Recently a long-time friend who also happens to be a chemist and environmental scientist, Christopher Parker of Lander, Wyoming sent me a link to the story of Dennis Slaugh. Slaugh, in 2003, had a federally manufactured M-44 predator control device release a cloud of sodium cyanide powder in his face. Slaugh immediately became ill, and has suffered from the encounter ever since. The federal government has said they were not responsible for the event, and has refused to help Slaugh or even communicate with him. The M-44 is designed to release its charge into the mouth of the predator that attempts to eat the baited device. Unfortunately, it has no way to discern between species.
These devices are manufactured for and by the federal government, and set by officers of the innocuous-sounding federal agency called Wildlife Services, a part of the U.S. Department of Agriculture. According to an article in the January, 2008 issue of Men’s Journal, the agency “shoots, traps, or poisons” 1.7 million animals annually. The same article states that this happens at a cost to taxpayers of 100 million dollars a year.
I have been aware for much of my life of the killing of animals by the federal government as part of the federally subsidised predator eradication program. I knew a number of people in the small Nevada town where I grew up who were in the business of hunting “dogs”, as they referred to coyotes. These hunters and trappers would boast large numbers of coyote kills each year. Until now I have paid little attention to the federal programs, and federal dollars, that subsidize the large-scale killing of part of the food chain of the western U.S. Yes, your tax dollars are killing coyotes, mountain lions, bears, foxes, bobcats, skunks, pet dogs, and have come close to killing humans. Slaugh is not the only person injured by the devices. It is only matter of time before someone is killed.
And therein lies my worry. My three year old son and I spend a lot of time in the wilds of Utah. As he gets older, we plan to spend more time, as much time as we can, exploring the deserts and canyons and rivers of the southwest. That is why we live in the West. Until recently, until I learned of the M-44 devices that are used for killing predators, my primary worry in the wilderness with my son was the Midget Faded Rattlesnake, Crotalus viridis concolor, and cougars to a lesser degree. Now added to these is the possibility that he may find one of the M-44 devices. The government requires that a sign be posted warning of the nearby danger, within 25 feet of the device, according to an online post. This requirement is ridiculous in many ways. In the case of my son, who cannot read yet, it is utterly useless.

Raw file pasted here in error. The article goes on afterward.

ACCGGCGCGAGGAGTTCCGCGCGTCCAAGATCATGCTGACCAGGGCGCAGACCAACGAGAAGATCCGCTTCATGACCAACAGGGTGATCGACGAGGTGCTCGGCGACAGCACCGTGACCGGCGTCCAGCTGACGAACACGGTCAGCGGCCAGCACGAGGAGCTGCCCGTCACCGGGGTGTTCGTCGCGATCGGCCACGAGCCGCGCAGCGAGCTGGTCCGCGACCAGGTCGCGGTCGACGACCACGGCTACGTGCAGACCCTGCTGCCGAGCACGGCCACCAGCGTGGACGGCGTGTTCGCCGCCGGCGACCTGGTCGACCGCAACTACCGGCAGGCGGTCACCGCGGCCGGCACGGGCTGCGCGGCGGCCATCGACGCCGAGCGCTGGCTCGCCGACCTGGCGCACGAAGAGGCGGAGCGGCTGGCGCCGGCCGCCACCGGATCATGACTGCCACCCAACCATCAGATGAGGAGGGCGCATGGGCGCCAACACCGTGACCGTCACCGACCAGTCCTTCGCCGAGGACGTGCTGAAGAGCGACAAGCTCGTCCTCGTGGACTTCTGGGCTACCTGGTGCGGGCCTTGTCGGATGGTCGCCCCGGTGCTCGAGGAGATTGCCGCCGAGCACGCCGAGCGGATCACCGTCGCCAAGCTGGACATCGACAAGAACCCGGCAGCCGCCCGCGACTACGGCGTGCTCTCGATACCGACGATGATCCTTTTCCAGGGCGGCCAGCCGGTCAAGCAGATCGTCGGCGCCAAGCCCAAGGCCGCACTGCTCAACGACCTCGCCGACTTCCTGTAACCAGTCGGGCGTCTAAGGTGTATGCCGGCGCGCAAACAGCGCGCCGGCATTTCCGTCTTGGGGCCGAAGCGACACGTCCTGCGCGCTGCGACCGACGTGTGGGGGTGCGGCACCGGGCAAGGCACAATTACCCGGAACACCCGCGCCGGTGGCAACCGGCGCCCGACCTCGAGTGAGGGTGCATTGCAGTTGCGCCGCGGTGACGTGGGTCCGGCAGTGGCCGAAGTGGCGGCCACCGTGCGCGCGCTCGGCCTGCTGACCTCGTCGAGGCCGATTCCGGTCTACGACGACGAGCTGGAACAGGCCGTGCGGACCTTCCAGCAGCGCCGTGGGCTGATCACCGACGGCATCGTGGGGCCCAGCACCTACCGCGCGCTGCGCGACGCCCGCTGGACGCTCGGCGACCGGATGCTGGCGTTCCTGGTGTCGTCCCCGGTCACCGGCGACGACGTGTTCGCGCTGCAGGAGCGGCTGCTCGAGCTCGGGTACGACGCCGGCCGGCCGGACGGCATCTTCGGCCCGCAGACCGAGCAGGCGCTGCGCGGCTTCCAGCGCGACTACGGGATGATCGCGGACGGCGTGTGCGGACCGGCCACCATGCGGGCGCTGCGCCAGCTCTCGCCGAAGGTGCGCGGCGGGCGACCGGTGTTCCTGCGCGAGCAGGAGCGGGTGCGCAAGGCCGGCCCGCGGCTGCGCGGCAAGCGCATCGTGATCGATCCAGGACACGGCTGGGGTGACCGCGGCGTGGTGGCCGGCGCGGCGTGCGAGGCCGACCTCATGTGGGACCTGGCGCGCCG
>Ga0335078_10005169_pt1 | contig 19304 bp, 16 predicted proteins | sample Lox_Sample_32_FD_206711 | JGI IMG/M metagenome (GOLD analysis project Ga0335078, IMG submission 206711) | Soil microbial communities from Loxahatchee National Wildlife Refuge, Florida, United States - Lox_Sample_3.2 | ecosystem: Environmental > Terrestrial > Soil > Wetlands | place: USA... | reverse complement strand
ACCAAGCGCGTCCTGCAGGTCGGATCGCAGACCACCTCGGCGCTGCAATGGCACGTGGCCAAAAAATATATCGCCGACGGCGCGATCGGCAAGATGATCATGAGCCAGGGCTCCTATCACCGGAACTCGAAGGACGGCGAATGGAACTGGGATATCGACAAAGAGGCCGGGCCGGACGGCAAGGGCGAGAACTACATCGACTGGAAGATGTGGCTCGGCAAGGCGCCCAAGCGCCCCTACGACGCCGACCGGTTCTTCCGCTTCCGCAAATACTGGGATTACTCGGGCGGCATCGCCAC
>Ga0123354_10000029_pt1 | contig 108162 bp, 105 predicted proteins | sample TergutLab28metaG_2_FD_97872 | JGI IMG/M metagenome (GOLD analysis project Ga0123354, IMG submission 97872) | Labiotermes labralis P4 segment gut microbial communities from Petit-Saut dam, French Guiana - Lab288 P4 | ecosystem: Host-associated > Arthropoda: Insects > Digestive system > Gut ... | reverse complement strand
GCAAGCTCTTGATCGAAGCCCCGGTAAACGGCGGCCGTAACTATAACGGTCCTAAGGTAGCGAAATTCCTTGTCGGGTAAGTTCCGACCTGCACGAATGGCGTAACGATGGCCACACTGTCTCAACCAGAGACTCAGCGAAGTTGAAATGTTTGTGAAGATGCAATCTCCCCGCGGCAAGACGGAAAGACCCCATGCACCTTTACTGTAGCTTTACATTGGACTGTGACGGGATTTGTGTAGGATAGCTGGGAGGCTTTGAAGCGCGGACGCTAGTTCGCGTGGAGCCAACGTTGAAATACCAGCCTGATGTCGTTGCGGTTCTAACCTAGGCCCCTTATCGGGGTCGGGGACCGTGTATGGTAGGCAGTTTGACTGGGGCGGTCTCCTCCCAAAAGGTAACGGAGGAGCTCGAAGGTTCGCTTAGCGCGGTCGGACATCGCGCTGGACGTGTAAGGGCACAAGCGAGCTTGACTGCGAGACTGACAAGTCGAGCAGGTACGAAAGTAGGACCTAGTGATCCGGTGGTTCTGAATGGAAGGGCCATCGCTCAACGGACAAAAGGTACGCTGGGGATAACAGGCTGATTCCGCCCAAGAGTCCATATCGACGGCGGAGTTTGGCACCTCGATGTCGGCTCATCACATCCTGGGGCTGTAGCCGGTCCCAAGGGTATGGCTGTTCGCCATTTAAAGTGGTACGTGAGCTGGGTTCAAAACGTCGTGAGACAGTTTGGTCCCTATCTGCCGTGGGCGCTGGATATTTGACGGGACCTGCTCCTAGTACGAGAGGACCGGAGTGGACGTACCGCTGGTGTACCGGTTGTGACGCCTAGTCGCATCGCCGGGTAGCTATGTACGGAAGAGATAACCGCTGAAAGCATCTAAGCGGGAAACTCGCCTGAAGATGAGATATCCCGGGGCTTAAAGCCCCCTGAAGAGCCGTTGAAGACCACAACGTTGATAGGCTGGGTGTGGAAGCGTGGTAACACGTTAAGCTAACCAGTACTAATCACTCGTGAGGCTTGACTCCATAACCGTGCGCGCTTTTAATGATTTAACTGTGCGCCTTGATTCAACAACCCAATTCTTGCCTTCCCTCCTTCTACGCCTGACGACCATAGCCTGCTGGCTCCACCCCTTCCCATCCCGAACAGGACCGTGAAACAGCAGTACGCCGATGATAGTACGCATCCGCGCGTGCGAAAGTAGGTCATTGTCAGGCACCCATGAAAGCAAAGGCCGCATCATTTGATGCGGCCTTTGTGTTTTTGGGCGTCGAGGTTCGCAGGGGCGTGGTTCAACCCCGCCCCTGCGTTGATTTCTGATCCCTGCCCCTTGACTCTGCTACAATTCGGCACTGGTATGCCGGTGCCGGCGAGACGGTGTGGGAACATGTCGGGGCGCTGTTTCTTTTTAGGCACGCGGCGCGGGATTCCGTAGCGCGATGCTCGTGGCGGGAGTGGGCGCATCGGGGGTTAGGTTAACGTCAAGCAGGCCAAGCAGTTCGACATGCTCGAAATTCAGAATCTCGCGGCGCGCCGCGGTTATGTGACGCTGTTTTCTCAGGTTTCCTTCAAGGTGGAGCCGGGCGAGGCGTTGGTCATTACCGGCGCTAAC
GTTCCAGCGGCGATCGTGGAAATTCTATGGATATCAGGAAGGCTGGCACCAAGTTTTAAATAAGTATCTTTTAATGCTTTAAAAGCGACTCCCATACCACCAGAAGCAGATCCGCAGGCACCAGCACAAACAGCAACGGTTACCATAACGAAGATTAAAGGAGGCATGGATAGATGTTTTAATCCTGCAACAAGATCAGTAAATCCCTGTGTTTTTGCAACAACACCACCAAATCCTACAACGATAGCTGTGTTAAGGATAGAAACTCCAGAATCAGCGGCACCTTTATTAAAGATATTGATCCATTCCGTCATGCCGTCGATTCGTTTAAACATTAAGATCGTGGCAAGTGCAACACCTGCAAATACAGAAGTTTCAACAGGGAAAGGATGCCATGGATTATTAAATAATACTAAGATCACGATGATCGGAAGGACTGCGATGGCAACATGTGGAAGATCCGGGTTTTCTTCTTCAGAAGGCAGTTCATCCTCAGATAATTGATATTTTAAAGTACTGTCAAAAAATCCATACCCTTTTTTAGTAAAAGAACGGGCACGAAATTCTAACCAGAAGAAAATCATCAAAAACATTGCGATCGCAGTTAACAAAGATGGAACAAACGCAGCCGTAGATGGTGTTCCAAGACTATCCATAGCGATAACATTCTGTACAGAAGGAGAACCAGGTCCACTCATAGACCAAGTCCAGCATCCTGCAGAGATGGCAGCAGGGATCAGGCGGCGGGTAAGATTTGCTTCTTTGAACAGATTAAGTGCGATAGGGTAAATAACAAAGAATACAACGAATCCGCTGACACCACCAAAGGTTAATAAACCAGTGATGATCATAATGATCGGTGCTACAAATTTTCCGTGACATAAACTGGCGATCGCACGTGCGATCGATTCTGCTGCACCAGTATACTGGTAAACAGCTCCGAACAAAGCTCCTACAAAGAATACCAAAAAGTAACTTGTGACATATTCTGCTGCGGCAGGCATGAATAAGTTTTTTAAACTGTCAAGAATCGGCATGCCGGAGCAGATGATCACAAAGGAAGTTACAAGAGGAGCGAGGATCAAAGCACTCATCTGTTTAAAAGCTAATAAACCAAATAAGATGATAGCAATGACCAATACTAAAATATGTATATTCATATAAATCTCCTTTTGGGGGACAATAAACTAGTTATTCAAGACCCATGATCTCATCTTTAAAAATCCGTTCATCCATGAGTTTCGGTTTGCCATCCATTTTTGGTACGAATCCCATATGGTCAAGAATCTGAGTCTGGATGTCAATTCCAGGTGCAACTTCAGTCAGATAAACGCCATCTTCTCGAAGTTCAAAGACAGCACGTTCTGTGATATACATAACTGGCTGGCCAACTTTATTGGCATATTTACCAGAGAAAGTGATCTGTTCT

There is just too much for me to cover regarding this subject at the moment. I will follow up on this post, continue researching, and add more links to stories as I find them. Some of the topics I plan to research include ranching subsidies, the actual threat of predators as opposed to what might be the perceived threat, the actual loss by ranchers each year due to predators, the possible environmental damage caused by the release of sodium cyanide, the threat of coyotes to people in both wilderness and urban/suburban settings, and the position of my Colorado representatives on these issues.
This brings me to the bill introduced in the House in December of last year. The comment period ends on 05 March, 2008. The bill is titled the Compound 1080 and M-44 Elimination Act. It can be read by clicking here and typing “HR 4775”, the bill number, in the search field. It is simple and straightforward- ban cyanide and the devices. Read it and send an email, a fax, or make a phone call.
The website Trap Free Oregon has more information on the action that needs to be taken, on the proposed ban, the devices and poison. It also has a sample letter to help you draft your own.
The organisation called Sinapu is one of the groups responsible for the petition to the EPA. More info on the subject can be found at their website.
This post and my further research will be available at www.DesertExplorer.us.